Mrs. Creamer lived on the mountain. She was Corice (Creamer) Cooper’s mother and Fletcher Perkins great-grandmother. Merle Knowles SR and Floyd Hunnewell had logging/ blueberry camps on the Crowley Place. Floyd’s family lived there while he cut wood. Cooledge White had a woods camp on the Mill Lot. Roland and Carl Perkins stayed at that camp. Others who worked on logging crews were Harold Bohanon, Kenneth McPheters, Les Worrell, Percy Strout, Russell Strout and Cleveland Maxwell. Many have harvested blueberries on the Mountain including the Dwelley family and Carleton Davis.

In 2005 Norman Davis requested an address. From a GPS reading and walking the road with John Foley, the address as measured from Cooper is 802 Breakneck Road. His home is one of those portable Eastern Pulpwood camps that were commonly used by woods workers after the war until ca 1970.


The dam over which Burnt Barn Hill Road passes apparently was built to keep water from flowing north to Pleasant Lake, thus forcing it to flow south in Dead Stream. Other dams existed along Dead Stream, some likely log-driving dams and others for mill locations. We have identified the Mill Lot in lot 97. South of that lot is another in Cooper, the Cary Mill Lot. Behind the North Union School site is a dam that once supported a Cedar Mill, and east of Maria Leland’s house is a dam site. Beavers will use old man-made dams. This stream needs to be walked to find the locations of each man-made dam.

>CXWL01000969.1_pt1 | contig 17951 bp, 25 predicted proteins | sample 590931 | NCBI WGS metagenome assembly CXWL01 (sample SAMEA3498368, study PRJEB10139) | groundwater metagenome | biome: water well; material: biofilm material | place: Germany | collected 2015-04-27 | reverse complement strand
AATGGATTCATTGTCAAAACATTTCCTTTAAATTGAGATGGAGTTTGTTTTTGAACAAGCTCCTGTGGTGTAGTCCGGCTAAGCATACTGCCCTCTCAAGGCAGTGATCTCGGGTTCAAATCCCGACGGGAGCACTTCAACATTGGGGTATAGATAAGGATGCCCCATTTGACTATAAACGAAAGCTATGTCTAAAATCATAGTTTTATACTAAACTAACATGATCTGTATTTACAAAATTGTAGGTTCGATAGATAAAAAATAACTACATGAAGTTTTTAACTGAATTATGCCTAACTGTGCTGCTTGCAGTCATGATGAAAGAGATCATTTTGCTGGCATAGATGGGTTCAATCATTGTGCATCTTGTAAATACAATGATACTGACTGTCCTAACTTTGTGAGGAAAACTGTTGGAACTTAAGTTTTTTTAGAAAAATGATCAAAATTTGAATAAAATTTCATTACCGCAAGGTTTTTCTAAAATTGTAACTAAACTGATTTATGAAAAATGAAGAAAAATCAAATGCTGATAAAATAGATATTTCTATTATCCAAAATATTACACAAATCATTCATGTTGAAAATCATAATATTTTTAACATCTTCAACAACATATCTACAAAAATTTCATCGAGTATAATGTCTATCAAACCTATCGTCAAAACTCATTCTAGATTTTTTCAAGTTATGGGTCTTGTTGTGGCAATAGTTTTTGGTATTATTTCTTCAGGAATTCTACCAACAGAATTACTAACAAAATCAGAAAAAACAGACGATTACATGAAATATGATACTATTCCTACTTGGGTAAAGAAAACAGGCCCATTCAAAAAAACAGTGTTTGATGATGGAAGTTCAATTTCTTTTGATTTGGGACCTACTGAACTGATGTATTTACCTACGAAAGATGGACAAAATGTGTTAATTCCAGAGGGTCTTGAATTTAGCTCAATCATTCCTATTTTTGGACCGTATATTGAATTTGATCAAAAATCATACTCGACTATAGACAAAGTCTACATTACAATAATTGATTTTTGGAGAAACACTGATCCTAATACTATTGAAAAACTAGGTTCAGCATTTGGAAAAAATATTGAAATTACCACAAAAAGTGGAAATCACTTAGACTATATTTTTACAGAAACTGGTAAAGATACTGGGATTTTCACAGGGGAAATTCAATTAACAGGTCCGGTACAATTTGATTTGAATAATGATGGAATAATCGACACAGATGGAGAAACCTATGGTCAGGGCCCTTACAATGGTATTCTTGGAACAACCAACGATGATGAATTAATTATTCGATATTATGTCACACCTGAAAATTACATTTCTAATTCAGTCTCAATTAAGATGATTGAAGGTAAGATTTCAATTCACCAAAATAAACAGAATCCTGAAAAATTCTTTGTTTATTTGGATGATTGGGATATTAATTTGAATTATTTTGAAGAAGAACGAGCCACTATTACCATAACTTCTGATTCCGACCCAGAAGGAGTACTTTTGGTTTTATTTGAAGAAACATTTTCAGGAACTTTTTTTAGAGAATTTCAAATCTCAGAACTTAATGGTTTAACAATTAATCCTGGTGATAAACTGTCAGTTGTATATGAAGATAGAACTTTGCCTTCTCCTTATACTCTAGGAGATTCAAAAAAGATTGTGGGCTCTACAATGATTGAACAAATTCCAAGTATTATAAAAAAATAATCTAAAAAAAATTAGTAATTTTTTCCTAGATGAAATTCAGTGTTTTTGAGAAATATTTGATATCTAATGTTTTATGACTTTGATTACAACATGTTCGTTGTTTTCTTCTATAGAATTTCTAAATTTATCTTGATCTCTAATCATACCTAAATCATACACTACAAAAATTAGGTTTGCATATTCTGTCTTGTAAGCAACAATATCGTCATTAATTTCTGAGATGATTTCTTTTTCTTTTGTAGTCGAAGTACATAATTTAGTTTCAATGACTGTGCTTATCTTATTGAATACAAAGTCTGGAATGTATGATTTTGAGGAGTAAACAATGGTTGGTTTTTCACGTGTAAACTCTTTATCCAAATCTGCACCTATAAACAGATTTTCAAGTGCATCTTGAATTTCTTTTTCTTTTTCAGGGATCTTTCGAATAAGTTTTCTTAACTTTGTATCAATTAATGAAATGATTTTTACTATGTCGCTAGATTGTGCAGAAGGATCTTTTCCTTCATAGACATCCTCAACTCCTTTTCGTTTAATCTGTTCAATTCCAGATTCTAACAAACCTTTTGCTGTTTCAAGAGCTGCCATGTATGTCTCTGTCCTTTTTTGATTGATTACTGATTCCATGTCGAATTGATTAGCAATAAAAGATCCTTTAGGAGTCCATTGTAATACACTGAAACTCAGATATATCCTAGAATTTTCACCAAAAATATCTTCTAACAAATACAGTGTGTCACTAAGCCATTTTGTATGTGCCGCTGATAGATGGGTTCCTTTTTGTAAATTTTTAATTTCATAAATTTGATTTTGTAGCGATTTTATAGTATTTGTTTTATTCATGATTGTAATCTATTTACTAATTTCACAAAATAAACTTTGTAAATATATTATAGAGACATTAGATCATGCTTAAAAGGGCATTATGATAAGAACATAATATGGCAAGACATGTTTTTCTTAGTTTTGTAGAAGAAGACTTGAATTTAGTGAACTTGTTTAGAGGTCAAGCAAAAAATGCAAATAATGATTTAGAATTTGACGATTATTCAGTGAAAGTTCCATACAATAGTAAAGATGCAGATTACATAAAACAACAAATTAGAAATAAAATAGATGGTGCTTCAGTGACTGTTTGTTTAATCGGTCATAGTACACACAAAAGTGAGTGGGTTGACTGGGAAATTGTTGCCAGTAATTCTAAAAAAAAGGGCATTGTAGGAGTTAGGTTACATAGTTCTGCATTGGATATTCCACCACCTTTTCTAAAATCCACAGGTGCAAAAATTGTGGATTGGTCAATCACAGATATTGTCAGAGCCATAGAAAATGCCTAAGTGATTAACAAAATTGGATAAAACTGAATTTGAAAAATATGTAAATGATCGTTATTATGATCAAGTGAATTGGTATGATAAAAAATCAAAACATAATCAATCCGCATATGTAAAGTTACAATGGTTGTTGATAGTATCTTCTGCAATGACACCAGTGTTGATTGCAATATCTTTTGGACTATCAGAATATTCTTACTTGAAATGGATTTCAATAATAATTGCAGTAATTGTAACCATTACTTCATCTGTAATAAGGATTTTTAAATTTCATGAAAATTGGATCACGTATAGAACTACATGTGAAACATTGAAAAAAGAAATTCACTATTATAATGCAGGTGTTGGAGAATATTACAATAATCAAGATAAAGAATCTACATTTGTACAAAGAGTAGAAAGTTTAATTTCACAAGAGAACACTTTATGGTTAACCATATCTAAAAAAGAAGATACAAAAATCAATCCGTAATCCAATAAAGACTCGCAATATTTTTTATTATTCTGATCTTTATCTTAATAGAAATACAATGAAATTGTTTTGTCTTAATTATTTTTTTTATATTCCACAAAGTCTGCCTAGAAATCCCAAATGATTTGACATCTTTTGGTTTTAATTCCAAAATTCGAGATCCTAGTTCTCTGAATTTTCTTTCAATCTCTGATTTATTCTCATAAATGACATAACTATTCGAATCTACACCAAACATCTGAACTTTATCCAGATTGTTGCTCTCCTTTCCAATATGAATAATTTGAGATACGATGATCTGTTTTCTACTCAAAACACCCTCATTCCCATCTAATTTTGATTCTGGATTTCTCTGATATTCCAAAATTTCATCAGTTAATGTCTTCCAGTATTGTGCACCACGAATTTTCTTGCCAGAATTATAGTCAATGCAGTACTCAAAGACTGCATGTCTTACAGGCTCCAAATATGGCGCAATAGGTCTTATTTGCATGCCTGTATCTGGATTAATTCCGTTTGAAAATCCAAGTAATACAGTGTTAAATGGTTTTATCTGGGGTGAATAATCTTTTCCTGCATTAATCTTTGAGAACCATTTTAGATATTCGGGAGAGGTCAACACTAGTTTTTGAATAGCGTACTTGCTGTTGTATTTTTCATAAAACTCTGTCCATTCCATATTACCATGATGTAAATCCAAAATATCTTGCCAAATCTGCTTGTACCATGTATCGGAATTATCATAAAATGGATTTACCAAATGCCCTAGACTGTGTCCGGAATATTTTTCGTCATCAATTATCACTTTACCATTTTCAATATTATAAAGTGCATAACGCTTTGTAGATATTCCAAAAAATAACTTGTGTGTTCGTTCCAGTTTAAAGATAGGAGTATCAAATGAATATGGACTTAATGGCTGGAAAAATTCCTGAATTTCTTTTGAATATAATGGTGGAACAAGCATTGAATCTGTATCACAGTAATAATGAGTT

Those who helped on the article published in 1990 were Harold Dwelley, Merle Knowles SR, Ethel Hunnewell, Carleton Davis and Dyer Crosby.



On Tuesday last an inquest was held by Coroner D.K. Chase upon view of the bodies of John S. Phillips, Joel Gooch and R. T. Fenlason of Alexander, which were taken lifeless from the bottom of a well near the dwelling of Mr. Phillips. We are indebted to the Coroner for the following.

On Monday the 9th (1852) inst. Mr. Phillips had the water bailed out of his well which was about thirty feet deep, and had not been used for a year or more, and he went down into the well and cleaned it, and put fire to a handful of straw and threw it down to burn up, as he said, the unpleasant smell.

On Tuesday morning he went down into the well to get a few pieces of boards which were left in the day before; when he had descended nearly to the bottom, his feet slipped from the rocks and he pitched forward, and sank down into a kind of sitting posture, his head and shoulders resting against the wall.

His son, a lad about twelve years old, who had watched his father, ran to the house and told his mother that there was trouble with his father in the well. Mrs. P. knowing that Mr. P. had formerly been troubled with fits, supposed he was then in one; she went in one direction and sent the boy another, for help.